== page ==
The next day I answered, “ I was only 13 years old at the time, I don't believe I could now recall (if I ever knew) the first names of ‘Frau und Herr von Specht’ but they seemed to me to be very elderly at the time they were running the international children's German language camp. Herr was bedridden, Frau was vigorous. They had a kennel of several Afghan hounds, all of whom...were named Rahu. As you can tell from the photo, the estate was right by the lake, directly across the road from it as I remember. The reference to Landheim von Specht came from the back of one of my photographs, in my childish handwriting....”

She responded “...So the Landheim was definitely run by a Herr and Frau ‘von Specht’ or possibly just a couple by the name of ‘Specht’? ... At the time my relative Joachim von Specht born 1894 lived with this wife in Ambach am Starnberger See. We only know him as an ‘author’, but maybe this family was running the Landheim?”

So it seems even my distant childhood memories have added substantively to her efforts to reconstruct her personal past. What an unexpected reward of blogging!

NiƱa, a red-tailed hawk at the 2006 SOAR (Save Our American Raptors) Lady Hawkers fund raiser, Earlville, Illinois

Saturday, February 5, 2011


Just a few random shots, post Taken by Storm...the Storm started the afternoon of Tuesday, February 1, and ended the afternoon of Wednesday, February 2. The first three photos were taken the morning of Thursday, February 3, when the city started to come back to life. The fourth pic was from that evening; the storm had scrubbed the sky clean. The last photo is from today, Saturday February 5. There are massive piles of snow everywhere the plows have been, causing especially large vehicles like city buses untold misery coming around corners and the like. 
Digging out, the morning after it was all over
A little pathway
Stuck in a berm (two more days before that car in the middle of the road got out)
Gorgeous evening...snow on top of the ice, Lake Michigan (and still no traffic on Lake Shore Drive)
After the snow plows...those two cars are lucky, with a little digging they might actually get out of their spaces.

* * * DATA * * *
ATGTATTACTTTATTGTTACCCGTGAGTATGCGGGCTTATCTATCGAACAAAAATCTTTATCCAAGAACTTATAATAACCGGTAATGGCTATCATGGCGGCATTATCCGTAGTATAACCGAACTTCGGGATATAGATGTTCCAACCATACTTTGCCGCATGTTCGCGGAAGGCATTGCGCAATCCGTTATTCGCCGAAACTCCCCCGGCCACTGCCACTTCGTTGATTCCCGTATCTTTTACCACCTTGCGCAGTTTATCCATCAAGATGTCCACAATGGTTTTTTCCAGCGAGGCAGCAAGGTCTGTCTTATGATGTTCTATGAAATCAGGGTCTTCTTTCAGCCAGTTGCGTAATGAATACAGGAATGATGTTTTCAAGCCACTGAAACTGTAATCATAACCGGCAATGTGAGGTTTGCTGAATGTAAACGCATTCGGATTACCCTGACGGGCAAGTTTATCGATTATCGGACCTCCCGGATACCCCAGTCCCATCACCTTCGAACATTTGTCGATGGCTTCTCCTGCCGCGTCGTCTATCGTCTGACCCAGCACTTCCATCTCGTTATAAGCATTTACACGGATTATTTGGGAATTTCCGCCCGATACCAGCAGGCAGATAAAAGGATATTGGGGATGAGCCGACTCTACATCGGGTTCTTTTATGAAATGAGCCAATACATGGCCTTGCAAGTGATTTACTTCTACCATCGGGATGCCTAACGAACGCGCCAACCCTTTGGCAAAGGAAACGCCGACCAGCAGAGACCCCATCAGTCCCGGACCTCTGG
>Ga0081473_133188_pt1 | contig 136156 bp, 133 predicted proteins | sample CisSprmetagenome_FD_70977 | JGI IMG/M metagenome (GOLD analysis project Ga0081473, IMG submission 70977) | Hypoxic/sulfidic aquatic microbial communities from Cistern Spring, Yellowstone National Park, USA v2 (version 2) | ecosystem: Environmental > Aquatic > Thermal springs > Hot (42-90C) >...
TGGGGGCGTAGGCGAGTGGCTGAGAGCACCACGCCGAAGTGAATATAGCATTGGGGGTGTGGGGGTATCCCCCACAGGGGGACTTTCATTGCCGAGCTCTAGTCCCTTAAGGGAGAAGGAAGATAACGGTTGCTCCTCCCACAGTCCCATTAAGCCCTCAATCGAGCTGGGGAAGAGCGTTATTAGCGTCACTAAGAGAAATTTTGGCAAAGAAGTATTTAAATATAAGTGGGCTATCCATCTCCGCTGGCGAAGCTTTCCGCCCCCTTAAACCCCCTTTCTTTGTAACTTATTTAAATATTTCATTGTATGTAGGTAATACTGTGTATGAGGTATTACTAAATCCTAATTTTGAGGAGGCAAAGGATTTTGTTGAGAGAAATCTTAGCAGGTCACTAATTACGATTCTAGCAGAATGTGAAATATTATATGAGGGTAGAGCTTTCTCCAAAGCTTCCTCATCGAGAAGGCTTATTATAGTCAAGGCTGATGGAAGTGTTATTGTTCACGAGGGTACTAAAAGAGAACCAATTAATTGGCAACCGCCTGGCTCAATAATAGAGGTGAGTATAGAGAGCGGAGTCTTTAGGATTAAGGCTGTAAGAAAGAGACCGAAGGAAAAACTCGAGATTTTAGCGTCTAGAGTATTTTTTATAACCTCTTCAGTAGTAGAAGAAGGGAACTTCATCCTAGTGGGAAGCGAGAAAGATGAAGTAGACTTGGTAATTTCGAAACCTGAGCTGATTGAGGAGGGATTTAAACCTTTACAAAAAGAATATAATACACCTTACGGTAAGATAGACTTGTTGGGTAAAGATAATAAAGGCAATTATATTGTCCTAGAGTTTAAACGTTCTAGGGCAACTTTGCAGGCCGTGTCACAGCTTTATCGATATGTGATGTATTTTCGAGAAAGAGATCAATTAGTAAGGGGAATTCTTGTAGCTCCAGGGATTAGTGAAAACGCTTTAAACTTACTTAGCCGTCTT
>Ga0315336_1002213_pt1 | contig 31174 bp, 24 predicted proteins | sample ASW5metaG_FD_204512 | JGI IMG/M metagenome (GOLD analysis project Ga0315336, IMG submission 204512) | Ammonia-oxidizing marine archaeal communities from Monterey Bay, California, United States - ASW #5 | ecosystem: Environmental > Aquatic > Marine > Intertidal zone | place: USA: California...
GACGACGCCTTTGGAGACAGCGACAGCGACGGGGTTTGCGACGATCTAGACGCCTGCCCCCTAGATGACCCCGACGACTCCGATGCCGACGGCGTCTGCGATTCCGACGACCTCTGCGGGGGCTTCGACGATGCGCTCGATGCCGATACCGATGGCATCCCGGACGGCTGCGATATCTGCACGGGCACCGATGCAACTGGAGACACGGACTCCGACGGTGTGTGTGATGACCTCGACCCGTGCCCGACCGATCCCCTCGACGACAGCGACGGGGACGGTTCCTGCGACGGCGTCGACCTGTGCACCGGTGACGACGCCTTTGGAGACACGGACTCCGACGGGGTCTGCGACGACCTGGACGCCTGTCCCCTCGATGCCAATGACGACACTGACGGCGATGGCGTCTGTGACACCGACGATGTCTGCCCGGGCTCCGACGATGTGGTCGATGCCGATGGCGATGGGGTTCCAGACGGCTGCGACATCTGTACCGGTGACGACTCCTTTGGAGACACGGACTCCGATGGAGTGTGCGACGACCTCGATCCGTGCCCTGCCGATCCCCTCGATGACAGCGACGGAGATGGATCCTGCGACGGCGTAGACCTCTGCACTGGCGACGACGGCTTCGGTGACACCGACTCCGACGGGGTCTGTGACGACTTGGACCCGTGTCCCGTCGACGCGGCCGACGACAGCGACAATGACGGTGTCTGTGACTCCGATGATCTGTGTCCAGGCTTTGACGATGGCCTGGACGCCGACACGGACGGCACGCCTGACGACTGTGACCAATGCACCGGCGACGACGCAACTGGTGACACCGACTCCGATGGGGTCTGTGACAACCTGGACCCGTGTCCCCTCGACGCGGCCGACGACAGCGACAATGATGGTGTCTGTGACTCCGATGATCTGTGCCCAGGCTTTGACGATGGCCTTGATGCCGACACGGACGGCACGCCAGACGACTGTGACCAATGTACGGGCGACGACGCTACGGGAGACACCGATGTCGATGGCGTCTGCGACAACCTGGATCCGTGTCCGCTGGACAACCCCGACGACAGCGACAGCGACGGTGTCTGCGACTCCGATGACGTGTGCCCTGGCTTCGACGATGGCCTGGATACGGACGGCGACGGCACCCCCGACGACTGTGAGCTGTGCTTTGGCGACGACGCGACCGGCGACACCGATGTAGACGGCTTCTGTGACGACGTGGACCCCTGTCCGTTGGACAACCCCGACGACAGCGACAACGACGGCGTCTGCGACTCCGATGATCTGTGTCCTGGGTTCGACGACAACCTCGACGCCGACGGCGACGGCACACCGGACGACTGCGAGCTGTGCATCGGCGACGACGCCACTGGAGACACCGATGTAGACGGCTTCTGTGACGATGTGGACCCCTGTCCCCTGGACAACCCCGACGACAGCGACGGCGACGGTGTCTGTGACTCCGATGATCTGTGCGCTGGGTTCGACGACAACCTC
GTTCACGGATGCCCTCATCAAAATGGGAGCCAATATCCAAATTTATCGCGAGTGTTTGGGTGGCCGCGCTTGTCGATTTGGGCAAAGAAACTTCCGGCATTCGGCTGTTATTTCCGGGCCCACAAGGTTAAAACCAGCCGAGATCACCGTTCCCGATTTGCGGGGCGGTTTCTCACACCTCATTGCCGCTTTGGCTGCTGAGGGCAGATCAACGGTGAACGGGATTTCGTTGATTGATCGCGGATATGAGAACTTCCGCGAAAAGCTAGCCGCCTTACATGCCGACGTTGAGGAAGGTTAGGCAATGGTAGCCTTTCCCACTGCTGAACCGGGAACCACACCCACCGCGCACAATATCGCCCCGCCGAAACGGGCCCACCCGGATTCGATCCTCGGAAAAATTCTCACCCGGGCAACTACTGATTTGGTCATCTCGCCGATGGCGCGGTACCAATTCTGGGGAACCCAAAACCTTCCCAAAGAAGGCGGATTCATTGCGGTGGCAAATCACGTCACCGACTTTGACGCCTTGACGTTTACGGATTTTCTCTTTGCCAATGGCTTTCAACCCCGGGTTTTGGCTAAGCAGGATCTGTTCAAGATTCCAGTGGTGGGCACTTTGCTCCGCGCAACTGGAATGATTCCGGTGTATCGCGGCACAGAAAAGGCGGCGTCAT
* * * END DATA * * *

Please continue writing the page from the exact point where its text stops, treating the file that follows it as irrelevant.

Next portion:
Wednesday, February 2, 2011

Taken by storm

There are only two things being reported on the Chicago area news: the revolution in Egypt, and the Storm of The Century in Chicago.
It was not a tempest in a teacup. It was a TEMPEST. Was? Is. It's still carrying on outside, though from my 11th floor condo perspective, things have settled down extraordinarily since last night, when it peaked. Well, I'm not sure I would say it peaked, in the usual sense of a point on a line graph at the top between steep upward and downward slopes. It plateaued, raging unchanged for hours and hours and hours.

We can't say we weren't warned. For the last 48 hours all radio and TV channels trumpeted warnings: The Storm of the Century is coming! The sky is falling! Sixteen to 24 inches of snow! Dangerous gale-force winds! How often this kind of anticipatory hyperbole is deflated when in actuality we manage to pile up 4 or 5 inches of snow. This time, they were right, and the prediction has so far been phenomenally accurate. The winter storm warning went into effect at 3:00 p.m. yesterday, just about the time I arrived home. The president of the organization I work for had sent around an email with subject, "Winter storm event" (so that's it's called!) suggesting people leave while the going was good, and announcing that we are to work from home today, so here I am, signing off the blog momentarily to carry on the good fight.

But before I go, I have to say, I've never experienced anything like last night's storm. The wind coming unimpeded off of Lake Michigan seemed to blast right through my (modern, industrial-strength, double-paned, heavy aluminum-framed) windows at high velocity, making it uncomfortably cold and creepily noisy to sit anywhere near them. Somewhere deep inside my building, a 15-story mid-century mid-rise, something set to vibrating at about the same frequency of a jet flying within hearing range overhead, the oddest, steadiest background hum I've ever heard in the the 23 years I've lived here. The view outside was so whited-out that it wasn't possible to see snow, only occasional long cloud-like streams of scintillating moisture shooting past horizontally against the background glowing gray from the city lights.  I kept thinking of the early Arctic explorers, imagining homesteaders in their sod houses on the Dakota plains, stray kittens huddling in alleyways, and above all, Chicago's homeless unwilling to go to shelters. Soon we'll know how many did not survive Chicago's Storm of the Century.